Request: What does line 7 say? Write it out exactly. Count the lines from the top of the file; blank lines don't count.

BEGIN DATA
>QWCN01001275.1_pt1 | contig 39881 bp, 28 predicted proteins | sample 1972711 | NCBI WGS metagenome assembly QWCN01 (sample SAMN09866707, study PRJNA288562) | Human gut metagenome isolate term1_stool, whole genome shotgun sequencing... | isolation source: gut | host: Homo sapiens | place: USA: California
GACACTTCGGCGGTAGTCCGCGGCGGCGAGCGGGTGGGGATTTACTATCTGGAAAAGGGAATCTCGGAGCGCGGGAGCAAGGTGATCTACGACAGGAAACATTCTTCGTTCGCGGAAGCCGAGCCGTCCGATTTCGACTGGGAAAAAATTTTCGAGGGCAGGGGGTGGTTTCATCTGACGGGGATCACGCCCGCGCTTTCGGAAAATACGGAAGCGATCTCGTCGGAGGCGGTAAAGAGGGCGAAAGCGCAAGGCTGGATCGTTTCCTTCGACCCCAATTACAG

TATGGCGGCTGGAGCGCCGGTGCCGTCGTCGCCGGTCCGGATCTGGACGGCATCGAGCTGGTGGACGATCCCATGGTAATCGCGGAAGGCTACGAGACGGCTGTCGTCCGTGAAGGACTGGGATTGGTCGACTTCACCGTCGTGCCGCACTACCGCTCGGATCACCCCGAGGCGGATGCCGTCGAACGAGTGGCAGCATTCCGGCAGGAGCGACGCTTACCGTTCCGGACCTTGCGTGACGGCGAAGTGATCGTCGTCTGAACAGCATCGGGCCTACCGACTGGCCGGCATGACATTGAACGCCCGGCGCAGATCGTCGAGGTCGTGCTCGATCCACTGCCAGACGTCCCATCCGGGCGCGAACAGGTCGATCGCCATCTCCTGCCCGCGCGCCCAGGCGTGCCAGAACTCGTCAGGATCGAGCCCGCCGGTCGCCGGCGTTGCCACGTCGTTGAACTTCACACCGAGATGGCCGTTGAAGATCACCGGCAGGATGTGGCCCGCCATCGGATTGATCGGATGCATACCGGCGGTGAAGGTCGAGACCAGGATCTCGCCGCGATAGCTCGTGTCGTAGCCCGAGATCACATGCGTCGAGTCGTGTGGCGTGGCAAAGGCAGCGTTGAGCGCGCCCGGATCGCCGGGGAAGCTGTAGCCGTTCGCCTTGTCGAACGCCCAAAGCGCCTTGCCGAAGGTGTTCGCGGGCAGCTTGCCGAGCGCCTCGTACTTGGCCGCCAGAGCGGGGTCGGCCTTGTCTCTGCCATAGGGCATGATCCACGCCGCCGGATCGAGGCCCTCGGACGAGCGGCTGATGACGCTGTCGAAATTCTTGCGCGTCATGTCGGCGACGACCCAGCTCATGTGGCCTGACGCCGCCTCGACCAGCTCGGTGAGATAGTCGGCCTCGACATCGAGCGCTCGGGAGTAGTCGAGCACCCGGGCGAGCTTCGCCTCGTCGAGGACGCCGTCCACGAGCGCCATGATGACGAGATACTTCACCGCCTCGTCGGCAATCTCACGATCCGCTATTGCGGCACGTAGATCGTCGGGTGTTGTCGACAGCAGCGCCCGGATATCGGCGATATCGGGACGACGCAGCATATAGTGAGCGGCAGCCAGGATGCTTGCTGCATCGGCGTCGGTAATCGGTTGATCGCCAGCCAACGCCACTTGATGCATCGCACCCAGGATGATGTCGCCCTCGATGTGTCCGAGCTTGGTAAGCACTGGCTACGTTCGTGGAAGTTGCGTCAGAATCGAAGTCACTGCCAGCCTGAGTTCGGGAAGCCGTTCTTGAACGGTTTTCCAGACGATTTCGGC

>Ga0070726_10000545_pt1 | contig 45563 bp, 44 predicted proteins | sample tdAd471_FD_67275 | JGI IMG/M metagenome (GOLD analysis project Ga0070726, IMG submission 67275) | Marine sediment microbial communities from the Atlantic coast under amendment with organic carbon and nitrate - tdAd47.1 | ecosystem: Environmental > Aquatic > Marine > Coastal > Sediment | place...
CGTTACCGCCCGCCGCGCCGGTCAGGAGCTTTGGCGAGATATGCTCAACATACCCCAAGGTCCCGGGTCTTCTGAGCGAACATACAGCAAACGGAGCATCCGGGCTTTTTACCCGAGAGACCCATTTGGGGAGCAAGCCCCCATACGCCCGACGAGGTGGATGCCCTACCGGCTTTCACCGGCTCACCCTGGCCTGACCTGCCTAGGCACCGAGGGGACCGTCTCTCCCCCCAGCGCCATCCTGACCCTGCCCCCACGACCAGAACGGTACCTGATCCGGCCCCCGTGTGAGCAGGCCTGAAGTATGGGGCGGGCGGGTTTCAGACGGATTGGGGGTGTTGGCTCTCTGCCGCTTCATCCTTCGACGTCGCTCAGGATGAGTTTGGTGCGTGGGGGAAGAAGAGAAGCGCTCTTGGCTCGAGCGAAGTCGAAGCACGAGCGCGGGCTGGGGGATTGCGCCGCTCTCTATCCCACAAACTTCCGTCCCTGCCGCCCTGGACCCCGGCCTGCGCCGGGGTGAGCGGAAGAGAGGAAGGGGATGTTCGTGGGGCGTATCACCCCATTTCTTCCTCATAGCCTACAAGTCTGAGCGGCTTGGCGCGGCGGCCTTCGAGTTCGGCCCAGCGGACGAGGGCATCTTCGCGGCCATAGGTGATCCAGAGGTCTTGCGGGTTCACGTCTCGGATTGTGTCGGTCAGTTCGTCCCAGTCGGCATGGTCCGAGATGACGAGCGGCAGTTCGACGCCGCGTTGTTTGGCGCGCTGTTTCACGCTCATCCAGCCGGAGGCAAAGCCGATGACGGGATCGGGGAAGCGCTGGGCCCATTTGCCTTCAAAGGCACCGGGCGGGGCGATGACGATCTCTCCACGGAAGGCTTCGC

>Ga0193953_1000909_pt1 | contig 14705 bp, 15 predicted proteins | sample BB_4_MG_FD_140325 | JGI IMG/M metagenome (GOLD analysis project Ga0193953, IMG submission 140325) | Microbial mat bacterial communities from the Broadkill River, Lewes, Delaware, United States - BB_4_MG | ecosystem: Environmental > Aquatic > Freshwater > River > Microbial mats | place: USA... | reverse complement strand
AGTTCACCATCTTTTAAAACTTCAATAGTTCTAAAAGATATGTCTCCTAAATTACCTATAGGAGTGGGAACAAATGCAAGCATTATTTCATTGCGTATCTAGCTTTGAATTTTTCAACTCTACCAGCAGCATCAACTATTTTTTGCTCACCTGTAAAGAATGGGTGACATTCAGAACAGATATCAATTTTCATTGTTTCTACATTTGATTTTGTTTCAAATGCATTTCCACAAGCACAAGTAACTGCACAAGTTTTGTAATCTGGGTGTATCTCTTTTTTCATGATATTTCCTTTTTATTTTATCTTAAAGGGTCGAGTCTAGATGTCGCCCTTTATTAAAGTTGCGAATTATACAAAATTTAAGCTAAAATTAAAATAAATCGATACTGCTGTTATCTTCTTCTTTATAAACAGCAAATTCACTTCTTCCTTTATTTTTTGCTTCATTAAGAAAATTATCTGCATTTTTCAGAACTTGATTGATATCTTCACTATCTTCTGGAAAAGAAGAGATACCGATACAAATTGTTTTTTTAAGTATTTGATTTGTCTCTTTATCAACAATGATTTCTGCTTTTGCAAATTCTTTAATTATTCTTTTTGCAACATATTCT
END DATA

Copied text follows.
AGTTCACCATCTTTTAAAACTTCAATAGTTCTAAAAGATATGTCTCCTAAATTACCTATAGGAGTGGGAACAAATGCAAGCATTATTTCATTGCGTATCTAGCTTTGAATTTTTCAACTCTACCAGCAGCATCAACTATTTTTTGCTCACCTGTAAAGAATGGGTGACATTCAGAACAGATATCAATTTTCATTGTTTCTACATTTGATTTTGTTTCAAATGCATTTCCACAAGCACAAGTAACTGCACAAGTTTTGTAATCTGGGTGTATCTCTTTTTTCATGATATTTCCTTTTTATTTTATCTTAAAGGGTCGAGTCTAGATGTCGCCCTTTATTAAAGTTGCGAATTATACAAAATTTAAGCTAAAATTAAAATAAATCGATACTGCTGTTATCTTCTTCTTTATAAACAGCAAATTCACTTCTTCCTTTATTTTTTGCTTCATTAAGAAAATTATCTGCATTTTTCAGAACTTGATTGATATCTTCACTATCTTCTGGAAAAGAAGAGATACCGATACAAATTGTTTTTTTAAGTATTTGATTTGTCTCTTTATCAACAATGATTTCTGCTTTTGCAAATTCTTTAATTATTCTTTTTGCAACATATTCT